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From ChristieBooks:


Two recent additions to the 400+ documentaries, shorts and feature films on ChristieBooks' Brightcove site are Costa-Gavras' Z (1969) and Peter Watkins' rarely seen 1967 film Privilege.

Z (1969; Costa-Gavras)

Z is a 1969 French language political thriller directed by Costa Gavras, with a screenplay by Gavras and Jorge Semprún, based on the novel of the same name by Vassilis Vassilikos. The film presents a thinly fictionalized account of the events surrounding the assassination of democratic Greek politician Gregoris Lambrakis in 1963. With its satirical view of Greek politics, its dark sense of humor, and its chilling ending, the film captures the sense of outrage about the military dictatorship that ruled Greece at the time of its making.

Privilege (1967; Peter Watkins)

After directing several extraordinary documentaries for the BBC, Peter Watkins made his first dramatic feature with this flawed but striking film about Steven Shorter (Paul Jones), a pop singer in a future society where entertainment is controlled by a totalitarian government. Shorter's music and image is used to channel the impulses of rebellious youth; in one concert sequence, the crowd watches him sing a plaintive plea for love and understanding while locked in a cage surrounded by police officers armed with clubs. While Shorter is remarkably popular, he's also living a life created for him by the government, which Steven knows is a sham. When Shorter's handlers decide to revis image into that of an obedient, religious boy, he rebels, to his peril. Model Jean Shrimpton made her film debut here as an artist comissioned to paint a portrait of Shorter. Privilege later became something of a cult film; one of the film's admirers was rock poet Patti Smith, who recorded one of "Steven Shorter"'s songs, Set Me Free, on her 1978 album Easter.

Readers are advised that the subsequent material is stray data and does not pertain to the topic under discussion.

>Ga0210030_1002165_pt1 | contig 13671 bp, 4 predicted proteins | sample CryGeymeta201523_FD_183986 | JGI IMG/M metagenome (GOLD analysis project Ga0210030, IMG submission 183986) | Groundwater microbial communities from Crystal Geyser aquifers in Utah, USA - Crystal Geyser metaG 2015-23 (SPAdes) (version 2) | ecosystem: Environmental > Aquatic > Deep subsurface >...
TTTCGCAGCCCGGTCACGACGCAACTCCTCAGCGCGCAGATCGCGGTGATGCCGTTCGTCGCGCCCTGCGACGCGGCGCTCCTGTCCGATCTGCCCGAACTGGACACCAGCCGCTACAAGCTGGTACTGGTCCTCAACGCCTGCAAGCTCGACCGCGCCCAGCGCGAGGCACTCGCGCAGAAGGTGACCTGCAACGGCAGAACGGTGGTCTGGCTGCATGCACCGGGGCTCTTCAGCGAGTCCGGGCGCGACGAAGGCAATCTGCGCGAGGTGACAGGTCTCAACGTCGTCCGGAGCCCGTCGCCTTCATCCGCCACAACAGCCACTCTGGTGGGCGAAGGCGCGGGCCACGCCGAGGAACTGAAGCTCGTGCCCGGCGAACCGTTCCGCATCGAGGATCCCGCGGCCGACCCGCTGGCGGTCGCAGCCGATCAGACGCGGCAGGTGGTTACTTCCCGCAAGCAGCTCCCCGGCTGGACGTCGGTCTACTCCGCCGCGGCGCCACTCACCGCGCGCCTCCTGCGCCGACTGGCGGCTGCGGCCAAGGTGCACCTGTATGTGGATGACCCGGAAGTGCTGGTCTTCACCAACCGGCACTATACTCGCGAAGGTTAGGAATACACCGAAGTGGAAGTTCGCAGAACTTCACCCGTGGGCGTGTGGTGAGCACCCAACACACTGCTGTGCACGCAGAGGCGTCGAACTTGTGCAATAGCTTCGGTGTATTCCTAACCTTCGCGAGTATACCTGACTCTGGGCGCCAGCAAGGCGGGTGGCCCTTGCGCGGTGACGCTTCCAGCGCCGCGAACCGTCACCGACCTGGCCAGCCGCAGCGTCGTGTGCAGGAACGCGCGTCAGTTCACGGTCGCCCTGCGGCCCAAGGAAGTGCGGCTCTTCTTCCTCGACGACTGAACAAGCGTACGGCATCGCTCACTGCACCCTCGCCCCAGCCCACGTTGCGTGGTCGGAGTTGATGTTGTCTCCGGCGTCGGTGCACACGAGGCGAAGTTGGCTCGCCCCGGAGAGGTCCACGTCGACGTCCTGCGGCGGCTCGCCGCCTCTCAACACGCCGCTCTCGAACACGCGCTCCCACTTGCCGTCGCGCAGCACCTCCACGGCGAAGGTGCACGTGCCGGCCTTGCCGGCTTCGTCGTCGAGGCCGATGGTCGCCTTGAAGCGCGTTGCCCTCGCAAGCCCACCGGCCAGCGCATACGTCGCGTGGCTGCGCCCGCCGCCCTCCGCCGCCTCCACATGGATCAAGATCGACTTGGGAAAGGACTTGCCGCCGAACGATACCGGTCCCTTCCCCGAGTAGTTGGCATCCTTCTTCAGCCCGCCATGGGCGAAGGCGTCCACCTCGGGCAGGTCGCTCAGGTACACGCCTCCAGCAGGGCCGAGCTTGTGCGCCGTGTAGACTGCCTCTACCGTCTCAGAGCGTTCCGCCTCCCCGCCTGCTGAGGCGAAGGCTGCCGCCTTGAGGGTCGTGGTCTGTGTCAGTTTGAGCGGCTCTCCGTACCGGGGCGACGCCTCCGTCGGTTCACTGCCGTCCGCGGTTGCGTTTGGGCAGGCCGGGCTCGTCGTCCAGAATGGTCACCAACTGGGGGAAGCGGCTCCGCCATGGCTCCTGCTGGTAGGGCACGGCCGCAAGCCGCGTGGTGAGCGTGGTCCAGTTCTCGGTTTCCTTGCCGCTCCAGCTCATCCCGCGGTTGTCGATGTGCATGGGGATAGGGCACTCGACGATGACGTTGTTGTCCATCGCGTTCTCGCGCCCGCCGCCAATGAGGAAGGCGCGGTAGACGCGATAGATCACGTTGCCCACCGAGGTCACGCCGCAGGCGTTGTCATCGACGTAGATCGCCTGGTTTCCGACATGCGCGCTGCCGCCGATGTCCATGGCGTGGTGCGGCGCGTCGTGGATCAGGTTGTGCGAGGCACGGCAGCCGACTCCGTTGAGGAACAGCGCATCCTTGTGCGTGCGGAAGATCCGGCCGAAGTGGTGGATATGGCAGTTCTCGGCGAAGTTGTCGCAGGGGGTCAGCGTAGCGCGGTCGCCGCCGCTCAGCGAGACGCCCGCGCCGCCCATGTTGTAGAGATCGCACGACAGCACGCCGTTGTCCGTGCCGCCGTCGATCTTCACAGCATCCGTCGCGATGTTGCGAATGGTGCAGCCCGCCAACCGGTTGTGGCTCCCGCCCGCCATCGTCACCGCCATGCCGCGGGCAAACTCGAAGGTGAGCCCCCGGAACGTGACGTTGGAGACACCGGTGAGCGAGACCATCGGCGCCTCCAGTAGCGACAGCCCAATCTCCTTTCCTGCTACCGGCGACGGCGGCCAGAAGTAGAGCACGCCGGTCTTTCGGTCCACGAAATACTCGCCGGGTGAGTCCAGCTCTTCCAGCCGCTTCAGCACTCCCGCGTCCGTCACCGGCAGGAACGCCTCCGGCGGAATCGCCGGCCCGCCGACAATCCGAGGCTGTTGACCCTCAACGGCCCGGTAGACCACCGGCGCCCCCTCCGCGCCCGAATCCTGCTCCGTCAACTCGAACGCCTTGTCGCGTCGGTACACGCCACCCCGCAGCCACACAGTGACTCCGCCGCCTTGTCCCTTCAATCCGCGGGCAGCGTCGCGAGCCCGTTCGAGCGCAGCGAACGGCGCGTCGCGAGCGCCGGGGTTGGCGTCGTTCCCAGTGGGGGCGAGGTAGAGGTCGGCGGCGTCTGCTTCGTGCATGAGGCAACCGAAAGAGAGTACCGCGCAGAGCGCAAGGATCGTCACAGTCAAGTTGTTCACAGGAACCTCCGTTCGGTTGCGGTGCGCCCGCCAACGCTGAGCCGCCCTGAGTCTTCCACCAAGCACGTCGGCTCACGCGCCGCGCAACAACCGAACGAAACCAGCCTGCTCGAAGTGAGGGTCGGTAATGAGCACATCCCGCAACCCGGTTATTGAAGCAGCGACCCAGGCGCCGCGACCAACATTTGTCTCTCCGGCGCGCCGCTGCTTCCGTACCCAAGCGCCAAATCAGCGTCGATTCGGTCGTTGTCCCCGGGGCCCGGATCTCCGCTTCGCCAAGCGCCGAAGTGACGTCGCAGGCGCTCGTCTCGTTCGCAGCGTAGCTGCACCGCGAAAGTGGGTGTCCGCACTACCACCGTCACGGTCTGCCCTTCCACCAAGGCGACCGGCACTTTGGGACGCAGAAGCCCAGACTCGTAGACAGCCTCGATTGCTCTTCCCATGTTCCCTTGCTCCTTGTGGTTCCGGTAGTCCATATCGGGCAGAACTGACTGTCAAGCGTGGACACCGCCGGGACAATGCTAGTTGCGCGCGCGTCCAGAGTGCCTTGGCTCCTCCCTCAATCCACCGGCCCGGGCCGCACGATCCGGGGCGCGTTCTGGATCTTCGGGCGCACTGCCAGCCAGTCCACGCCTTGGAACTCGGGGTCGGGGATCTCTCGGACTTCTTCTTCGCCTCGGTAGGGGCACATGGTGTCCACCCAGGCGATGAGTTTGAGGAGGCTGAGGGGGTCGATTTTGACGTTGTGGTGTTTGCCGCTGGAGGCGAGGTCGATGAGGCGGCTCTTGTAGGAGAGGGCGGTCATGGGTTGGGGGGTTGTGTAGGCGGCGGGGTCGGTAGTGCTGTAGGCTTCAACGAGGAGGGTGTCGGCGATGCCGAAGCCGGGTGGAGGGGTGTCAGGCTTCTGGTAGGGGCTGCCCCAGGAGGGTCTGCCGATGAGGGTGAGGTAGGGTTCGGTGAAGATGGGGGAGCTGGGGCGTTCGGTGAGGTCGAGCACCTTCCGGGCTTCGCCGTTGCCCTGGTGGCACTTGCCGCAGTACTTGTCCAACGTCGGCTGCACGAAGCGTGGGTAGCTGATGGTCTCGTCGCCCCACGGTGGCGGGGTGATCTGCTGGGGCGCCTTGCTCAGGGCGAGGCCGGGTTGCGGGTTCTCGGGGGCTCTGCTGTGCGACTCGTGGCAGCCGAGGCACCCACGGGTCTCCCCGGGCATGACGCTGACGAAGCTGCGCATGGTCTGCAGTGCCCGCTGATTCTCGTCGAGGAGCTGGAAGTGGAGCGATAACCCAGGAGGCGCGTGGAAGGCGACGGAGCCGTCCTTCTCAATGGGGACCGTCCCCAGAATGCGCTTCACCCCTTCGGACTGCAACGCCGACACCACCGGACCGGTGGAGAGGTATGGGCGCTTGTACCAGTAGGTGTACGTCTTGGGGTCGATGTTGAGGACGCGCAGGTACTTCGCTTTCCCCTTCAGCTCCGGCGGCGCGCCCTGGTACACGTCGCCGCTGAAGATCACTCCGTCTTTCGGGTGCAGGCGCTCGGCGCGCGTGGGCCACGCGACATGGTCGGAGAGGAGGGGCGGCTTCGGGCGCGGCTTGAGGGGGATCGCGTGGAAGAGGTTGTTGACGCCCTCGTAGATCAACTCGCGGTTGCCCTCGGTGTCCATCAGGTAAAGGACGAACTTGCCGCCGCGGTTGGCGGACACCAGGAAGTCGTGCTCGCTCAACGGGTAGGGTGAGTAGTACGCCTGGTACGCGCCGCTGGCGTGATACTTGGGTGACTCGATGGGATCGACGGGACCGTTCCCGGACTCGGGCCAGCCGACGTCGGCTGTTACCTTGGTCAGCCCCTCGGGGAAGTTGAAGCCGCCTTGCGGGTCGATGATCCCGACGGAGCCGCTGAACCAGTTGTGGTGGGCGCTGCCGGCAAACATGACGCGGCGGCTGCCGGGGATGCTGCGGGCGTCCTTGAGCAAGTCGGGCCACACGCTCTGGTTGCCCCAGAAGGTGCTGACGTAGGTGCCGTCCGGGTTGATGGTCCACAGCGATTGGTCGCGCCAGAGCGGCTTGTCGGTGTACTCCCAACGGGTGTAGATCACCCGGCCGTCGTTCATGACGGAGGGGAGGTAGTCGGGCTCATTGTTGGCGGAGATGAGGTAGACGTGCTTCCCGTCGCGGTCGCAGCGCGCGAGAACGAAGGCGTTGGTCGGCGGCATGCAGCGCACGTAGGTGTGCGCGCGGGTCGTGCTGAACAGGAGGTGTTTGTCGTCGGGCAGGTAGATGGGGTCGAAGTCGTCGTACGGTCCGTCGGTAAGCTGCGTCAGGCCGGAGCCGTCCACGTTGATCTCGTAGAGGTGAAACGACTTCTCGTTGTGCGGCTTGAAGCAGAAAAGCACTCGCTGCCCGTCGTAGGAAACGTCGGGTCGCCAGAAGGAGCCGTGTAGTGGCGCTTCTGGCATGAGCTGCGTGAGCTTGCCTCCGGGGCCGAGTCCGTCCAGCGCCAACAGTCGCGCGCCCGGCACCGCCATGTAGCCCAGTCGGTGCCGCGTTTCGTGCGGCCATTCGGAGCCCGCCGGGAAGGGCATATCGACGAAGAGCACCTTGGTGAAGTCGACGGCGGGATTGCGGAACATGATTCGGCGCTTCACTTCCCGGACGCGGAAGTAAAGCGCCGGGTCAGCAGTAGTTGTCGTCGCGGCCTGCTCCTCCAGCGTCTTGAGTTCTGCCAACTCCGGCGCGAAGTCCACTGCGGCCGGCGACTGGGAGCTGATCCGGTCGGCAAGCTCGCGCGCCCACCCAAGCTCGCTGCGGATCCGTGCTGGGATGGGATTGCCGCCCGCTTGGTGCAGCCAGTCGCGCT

Readers Comments

  1. Mark, I remember seeing "Z" in high school (that ages me a lot, I know) and everyone was horrified, it was such moving and brilliant film, theaters in Westchester where I lived we all having a hard time even getting it to show!
    Then I also traveled through Greece in 1969 and the dictator was in office Police stopped you as soon as you arrived at one of the islands and took your passport and then you'd actually sit in a cafe in Athens and people would whisper: "careful what you say. don't talk about the government in public."
    Hard to imagine now. But the Greeks were all so warm and drinking and partying in loud discos and the police were so friendly, so one barely felt what was going on except the posters everywhere of the dictator we called "Big Brother" as a joke. That whispering stayed with me forever.

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